Indigenous activists protest proposal of massive Alberta oilsands mine at COP25 in Madrid

WATCH ABOVE: Some videos about this week's United Nations Climate Change Conference in Madrid.

A pair of protests were held this week at the United Nations Climate Change Conference in Madrid that saw Indigenous activists speak out in opposition to a massive oilsands mine proposed for northern Alberta.

One of the protests was held Monday outside the Canadian embassy in Spain’s capital and another took place inside the COP 25 UN Climate negotiations, according to a news release issued by Indigenous Climate Action, which describes itself as “Canada’s premier Indigenous-led climate justice organization.”

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The protests target the Frontier oilsands project, a $20.6-billion mine proposed by Vancouver-based Teck Resources Ltd., for an area that is about a one-hour drive north of Fort McMurray. Those proposing the project have said its ultimate production capacity would be about 260,000 barrels per day of bitumen, if approved.

READ MORE: Public invited to comment on proposed $20B Frontier oilsands mine project in Alberta

A pair of protests were held this week at the United Nations Climate Change Conference in Madrid that saw Indigenous activists speak out in opposition to a colossal oilsands mine proposed for northern Alberta. Courtesy: Allan Lissner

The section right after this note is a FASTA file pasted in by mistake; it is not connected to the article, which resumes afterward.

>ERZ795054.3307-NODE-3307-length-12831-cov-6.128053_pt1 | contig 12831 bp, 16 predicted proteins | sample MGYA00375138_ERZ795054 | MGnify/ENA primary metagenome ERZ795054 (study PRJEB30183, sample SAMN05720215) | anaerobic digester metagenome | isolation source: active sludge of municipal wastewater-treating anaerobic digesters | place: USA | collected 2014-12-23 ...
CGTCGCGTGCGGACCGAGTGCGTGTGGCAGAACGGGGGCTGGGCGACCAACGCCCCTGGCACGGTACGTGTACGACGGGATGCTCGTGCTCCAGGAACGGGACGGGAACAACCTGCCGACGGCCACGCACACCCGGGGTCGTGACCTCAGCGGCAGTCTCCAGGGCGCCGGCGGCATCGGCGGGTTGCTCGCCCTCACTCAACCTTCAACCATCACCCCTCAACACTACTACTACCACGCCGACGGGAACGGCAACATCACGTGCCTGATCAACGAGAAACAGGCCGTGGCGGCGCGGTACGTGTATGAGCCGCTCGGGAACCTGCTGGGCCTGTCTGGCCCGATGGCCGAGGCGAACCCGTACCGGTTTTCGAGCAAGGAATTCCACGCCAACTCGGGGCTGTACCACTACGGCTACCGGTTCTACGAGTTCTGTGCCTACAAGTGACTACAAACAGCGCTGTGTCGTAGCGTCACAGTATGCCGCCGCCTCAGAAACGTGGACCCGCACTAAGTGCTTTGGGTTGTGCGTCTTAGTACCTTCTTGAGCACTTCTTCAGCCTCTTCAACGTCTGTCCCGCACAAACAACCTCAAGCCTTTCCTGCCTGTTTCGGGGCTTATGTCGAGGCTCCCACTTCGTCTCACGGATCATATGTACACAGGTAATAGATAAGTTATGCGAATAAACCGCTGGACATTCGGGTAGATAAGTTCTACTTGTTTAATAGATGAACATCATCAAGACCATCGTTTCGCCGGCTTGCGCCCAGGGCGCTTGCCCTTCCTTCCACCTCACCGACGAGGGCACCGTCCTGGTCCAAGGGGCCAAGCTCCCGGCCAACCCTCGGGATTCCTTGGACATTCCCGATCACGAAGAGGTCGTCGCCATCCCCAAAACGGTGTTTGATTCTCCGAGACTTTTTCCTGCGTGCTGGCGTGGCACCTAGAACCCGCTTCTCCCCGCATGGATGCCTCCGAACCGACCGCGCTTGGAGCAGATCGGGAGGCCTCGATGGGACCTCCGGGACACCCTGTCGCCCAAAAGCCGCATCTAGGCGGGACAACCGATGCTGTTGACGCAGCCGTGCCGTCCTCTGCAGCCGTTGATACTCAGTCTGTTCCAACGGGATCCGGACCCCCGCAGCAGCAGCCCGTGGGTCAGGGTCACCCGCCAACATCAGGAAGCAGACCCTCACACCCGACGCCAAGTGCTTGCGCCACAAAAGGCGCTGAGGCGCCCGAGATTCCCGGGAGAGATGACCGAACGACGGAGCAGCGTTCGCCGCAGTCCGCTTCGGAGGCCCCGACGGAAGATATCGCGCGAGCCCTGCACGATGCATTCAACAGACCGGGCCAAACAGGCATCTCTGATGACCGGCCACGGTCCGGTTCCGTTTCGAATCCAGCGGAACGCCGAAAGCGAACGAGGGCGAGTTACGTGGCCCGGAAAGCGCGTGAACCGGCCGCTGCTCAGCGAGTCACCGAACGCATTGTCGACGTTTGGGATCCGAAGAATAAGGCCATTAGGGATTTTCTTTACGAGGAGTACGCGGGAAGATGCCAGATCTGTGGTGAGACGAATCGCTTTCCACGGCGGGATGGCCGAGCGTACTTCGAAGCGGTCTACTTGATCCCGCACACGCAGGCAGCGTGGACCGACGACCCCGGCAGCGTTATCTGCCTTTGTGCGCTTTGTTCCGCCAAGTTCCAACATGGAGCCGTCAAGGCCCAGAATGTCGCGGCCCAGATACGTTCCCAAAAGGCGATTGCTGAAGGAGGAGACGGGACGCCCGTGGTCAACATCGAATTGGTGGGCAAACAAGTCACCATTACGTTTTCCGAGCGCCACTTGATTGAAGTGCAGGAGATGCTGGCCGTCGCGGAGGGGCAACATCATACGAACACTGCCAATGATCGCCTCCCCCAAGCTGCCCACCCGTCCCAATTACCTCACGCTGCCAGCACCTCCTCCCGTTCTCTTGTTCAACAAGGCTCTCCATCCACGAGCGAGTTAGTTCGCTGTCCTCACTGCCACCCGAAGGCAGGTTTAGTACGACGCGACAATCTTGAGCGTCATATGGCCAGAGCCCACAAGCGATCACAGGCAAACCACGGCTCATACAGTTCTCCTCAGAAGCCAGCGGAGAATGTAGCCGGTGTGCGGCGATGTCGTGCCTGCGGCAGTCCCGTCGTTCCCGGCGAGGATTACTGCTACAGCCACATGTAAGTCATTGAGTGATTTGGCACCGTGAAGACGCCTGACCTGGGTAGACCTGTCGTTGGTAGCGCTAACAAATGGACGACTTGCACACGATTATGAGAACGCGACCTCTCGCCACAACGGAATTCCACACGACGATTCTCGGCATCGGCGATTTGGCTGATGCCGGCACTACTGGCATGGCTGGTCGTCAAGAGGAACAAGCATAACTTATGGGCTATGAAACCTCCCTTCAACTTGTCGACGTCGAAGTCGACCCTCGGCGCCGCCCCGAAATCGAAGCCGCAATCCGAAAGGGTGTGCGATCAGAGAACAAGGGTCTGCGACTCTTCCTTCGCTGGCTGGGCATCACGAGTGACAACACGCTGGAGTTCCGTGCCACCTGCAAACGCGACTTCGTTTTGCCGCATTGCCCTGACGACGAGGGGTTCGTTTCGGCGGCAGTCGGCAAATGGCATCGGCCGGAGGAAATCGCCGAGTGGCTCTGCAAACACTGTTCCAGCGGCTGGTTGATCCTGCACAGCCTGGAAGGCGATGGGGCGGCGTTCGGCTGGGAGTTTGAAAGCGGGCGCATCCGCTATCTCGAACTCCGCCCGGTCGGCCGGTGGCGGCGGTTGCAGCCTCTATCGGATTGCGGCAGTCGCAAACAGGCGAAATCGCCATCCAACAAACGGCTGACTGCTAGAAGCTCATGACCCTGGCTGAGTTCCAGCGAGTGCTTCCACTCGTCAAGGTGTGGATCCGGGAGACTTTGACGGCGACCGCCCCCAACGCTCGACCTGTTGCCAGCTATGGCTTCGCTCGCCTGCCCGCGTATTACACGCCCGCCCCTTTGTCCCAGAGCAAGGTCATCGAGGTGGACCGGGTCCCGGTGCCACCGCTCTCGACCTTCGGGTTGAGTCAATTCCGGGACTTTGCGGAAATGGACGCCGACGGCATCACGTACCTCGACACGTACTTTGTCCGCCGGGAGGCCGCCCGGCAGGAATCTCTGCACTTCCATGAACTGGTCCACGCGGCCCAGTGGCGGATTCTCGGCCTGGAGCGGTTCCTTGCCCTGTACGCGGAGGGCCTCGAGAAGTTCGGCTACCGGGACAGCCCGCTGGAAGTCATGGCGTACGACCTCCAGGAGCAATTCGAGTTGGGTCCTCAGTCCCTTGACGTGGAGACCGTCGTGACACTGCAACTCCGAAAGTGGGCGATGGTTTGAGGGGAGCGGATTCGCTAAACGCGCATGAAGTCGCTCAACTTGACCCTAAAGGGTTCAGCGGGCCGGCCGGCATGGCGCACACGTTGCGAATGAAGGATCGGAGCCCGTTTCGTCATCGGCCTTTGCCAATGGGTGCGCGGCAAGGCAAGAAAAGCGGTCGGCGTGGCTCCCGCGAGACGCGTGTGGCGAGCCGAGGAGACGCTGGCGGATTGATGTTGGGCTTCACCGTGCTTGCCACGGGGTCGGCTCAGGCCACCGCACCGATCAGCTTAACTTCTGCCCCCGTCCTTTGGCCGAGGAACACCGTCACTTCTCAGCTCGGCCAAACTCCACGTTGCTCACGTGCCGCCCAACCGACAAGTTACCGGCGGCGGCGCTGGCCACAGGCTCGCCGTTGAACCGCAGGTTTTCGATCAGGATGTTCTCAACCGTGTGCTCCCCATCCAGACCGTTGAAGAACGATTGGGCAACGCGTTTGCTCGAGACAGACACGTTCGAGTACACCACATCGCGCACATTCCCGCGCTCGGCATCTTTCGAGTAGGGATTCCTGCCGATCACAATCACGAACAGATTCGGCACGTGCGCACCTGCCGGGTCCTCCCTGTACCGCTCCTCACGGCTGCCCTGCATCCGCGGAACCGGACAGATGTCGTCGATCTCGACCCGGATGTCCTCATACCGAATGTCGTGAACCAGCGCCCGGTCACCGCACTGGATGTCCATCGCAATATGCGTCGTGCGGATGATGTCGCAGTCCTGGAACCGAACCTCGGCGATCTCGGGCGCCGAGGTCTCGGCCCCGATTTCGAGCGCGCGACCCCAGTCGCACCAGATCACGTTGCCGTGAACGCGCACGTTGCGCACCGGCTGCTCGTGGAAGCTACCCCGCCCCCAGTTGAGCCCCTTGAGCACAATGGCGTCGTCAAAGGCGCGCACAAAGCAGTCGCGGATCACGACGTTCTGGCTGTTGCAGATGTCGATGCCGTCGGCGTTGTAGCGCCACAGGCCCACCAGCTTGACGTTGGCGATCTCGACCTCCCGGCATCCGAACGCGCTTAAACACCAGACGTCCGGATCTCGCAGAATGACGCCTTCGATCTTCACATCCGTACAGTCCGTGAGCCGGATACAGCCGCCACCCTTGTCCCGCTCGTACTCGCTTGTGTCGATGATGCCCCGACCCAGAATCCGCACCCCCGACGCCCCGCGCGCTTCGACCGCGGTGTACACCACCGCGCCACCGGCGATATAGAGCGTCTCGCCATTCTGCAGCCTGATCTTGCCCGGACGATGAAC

Earlier this fall, the Impact Assessment Agency of Canada invited members of the public to comment on the Frontier project proposal. The window for offering comment closed late last month.

“A report released last week by 17 research and campaigning organizations, used oil and gas industry projections to show that Canada will be one of the worst violators of the Paris Agreement if it expands its oil and gas extraction as planned, second only to the United States,” read the statement issued by Indigenous Climate Action on Tuesday.

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“Rejecting the Teck Frontier mine is an important first step the federal government can take to ensure a safe climate future.”

READ MORE: ‘Catastrophic’: Canada set to miss 2030 emissions target by 15%, UN report says

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Elder Francois Paulette said all 33 First Nations of the Dene Nation, which he represents, are opposed to the proposed Frontier mine as well as expansion of the oilsands in general.

“My First Nation is the Smith Landing First Nation in Alberta [and] we outright opposed the Teck project,” he said.
“It’s 30 kilometres south of Wood Buffalo National Park. This project did not consult with us [and] their report did not include Indigenous peoples’ traditional knowledge.”
A pair of protests were held this week at the United Nations Climate Change Conference in Madrid that saw Indigenous activists speak out in opposition to a colossal oilsands mine proposed for northern Alberta. Courtesy: Allan Lissner